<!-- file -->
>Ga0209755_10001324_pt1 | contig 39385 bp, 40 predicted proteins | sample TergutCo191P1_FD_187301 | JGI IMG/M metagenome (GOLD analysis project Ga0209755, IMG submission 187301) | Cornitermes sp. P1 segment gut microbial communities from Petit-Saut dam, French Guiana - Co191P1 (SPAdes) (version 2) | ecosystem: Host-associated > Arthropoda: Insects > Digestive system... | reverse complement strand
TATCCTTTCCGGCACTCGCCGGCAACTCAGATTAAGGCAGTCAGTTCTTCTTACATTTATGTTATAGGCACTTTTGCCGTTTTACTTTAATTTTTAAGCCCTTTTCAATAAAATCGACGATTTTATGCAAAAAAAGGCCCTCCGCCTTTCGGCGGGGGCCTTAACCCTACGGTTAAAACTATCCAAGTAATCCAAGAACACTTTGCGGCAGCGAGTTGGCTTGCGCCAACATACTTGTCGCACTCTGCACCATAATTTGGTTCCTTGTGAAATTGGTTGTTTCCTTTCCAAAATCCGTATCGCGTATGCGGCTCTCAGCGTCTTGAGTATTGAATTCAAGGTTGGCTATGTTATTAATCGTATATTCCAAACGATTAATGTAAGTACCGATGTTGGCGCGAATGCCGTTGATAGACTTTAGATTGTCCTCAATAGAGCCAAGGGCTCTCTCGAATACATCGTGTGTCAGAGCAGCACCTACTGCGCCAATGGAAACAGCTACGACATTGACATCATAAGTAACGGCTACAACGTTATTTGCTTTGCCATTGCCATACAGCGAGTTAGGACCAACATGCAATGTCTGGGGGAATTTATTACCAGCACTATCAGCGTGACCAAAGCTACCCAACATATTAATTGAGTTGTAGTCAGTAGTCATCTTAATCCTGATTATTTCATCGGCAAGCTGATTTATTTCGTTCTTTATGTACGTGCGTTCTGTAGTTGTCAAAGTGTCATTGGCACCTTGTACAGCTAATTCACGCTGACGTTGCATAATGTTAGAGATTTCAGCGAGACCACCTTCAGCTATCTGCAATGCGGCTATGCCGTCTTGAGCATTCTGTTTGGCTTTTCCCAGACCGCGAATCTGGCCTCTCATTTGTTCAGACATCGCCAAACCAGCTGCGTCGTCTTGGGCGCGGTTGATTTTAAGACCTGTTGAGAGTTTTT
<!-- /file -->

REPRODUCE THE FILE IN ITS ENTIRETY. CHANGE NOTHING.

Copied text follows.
>Ga0209755_10001324_pt1 | contig 39385 bp, 40 predicted proteins | sample TergutCo191P1_FD_187301 | JGI IMG/M metagenome (GOLD analysis project Ga0209755, IMG submission 187301) | Cornitermes sp. P1 segment gut microbial communities from Petit-Saut dam, French Guiana - Co191P1 (SPAdes) (version 2) | ecosystem: Host-associated > Arthropoda: Insects > Digestive system... | reverse complement strand
TATCCTTTCCGGCACTCGCCGGCAACTCAGATTAAGGCAGTCAGTTCTTCTTACATTTATGTTATAGGCACTTTTGCCGTTTTACTTTAATTTTTAAGCCCTTTTCAATAAAATCGACGATTTTATGCAAAAAAAGGCCCTCCGCCTTTCGGCGGGGGCCTTAACCCTACGGTTAAAACTATCCAAGTAATCCAAGAACACTTTGCGGCAGCGAGTTGGCTTGCGCCAACATACTTGTCGCACTCTGCACCATAATTTGGTTCCTTGTGAAATTGGTTGTTTCCTTTCCAAAATCCGTATCGCGTATGCGGCTCTCAGCGTCTTGAGTATTGAATTCAAGGTTGGCTATGTTATTAATCGTATATTCCAAACGATTAATGTAAGTACCGATGTTGGCGCGAATGCCGTTGATAGACTTTAGATTGTCCTCAATAGAGCCAAGGGCTCTCTCGAATACATCGTGTGTCAGAGCAGCACCTACTGCGCCAATGGAAACAGCTACGACATTGACATCATAAGTAACGGCTACAACGTTATTTGCTTTGCCATTGCCATACAGCGAGTTAGGACCAACATGCAATGTCTGGGGGAATTTATTACCAGCACTATCAGCGTGACCAAAGCTACCCAACATATTAATTGAGTTGTAGTCAGTAGTCATCTTAATCCTGATTATTTCATCGGCAAGCTGATTTATTTCGTTCTTTATGTACGTGCGTTCTGTAGTTGTCAAAGTGTCATTGGCACCTTGTACAGCTAATTCACGCTGACGTTGCATAATGTTAGAGATTTCAGCGAGACCACCTTCAGCTATCTGCAATGCGGCTATGCCGTCTTGAGCATTCTGTTTGGCTTTTCCCAGACCGCGAATCTGGCCTCTCATTTGTTCAGACATCGCCAAACCAGCTGCGTCGTCTTGGGCGCGGTTGATTTTAAGACCTGTTGAGAGTTTTT